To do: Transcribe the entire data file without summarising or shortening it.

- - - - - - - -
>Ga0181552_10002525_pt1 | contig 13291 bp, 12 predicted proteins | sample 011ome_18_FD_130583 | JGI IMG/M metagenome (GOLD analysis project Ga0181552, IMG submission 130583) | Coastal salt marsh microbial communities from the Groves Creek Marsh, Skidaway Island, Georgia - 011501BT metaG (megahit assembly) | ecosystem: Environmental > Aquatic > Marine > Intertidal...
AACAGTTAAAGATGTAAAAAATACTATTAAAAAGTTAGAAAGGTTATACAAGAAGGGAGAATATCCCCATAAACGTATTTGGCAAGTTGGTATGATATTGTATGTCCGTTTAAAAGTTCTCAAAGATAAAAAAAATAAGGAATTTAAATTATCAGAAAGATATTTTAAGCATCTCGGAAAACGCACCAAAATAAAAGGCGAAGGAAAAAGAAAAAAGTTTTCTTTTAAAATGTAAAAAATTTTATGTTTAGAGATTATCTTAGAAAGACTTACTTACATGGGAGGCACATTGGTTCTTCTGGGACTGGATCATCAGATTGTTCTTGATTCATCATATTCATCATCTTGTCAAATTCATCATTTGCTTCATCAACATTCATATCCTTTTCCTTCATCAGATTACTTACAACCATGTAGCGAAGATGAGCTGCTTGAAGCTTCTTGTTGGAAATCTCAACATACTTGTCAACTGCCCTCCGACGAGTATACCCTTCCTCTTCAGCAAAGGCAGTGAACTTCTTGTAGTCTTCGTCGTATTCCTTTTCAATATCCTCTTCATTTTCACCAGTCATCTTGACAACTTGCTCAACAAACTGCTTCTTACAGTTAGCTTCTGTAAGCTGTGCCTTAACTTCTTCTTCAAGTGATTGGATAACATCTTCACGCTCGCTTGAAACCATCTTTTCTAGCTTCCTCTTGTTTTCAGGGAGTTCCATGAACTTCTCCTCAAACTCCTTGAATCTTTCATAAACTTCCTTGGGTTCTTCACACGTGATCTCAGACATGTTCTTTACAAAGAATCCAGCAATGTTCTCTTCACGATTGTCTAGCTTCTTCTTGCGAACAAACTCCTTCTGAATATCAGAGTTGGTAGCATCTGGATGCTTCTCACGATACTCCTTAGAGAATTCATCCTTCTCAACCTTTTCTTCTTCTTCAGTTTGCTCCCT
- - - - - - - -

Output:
>Ga0181552_10002525_pt1 | contig 13291 bp, 12 predicted proteins | sample 011ome_18_FD_130583 | JGI IMG/M metagenome (GOLD analysis project Ga0181552, IMG submission 130583) | Coastal salt marsh microbial communities from the Groves Creek Marsh, Skidaway Island, Georgia - 011501BT metaG (megahit assembly) | ecosystem: Environmental > Aquatic > Marine > Intertidal...
AACAGTTAAAGATGTAAAAAATACTATTAAAAAGTTAGAAAGGTTATACAAGAAGGGAGAATATCCCCATAAACGTATTTGGCAAGTTGGTATGATATTGTATGTCCGTTTAAAAGTTCTCAAAGATAAAAAAAATAAGGAATTTAAATTATCAGAAAGATATTTTAAGCATCTCGGAAAACGCACCAAAATAAAAGGCGAAGGAAAAAGAAAAAAGTTTTCTTTTAAAATGTAAAAAATTTTATGTTTAGAGATTATCTTAGAAAGACTTACTTACATGGGAGGCACATTGGTTCTTCTGGGACTGGATCATCAGATTGTTCTTGATTCATCATATTCATCATCTTGTCAAATTCATCATTTGCTTCATCAACATTCATATCCTTTTCCTTCATCAGATTACTTACAACCATGTAGCGAAGATGAGCTGCTTGAAGCTTCTTGTTGGAAATCTCAACATACTTGTCAACTGCCCTCCGACGAGTATACCCTTCCTCTTCAGCAAAGGCAGTGAACTTCTTGTAGTCTTCGTCGTATTCCTTTTCAATATCCTCTTCATTTTCACCAGTCATCTTGACAACTTGCTCAACAAACTGCTTCTTACAGTTAGCTTCTGTAAGCTGTGCCTTAACTTCTTCTTCAAGTGATTGGATAACATCTTCACGCTCGCTTGAAACCATCTTTTCTAGCTTCCTCTTGTTTTCAGGGAGTTCCATGAACTTCTCCTCAAACTCCTTGAATCTTTCATAAACTTCCTTGGGTTCTTCACACGTGATCTCAGACATGTTCTTTACAAAGAATCCAGCAATGTTCTCTTCACGATTGTCTAGCTTCTTCTTGCGAACAAACTCCTTCTGAATATCAGAGTTGGTAGCATCTGGATGCTTCTCACGATACTCCTTAGAGAATTCATCCTTCTCAACCTTTTCTTCTTCTTCAGTTTGCTCCCT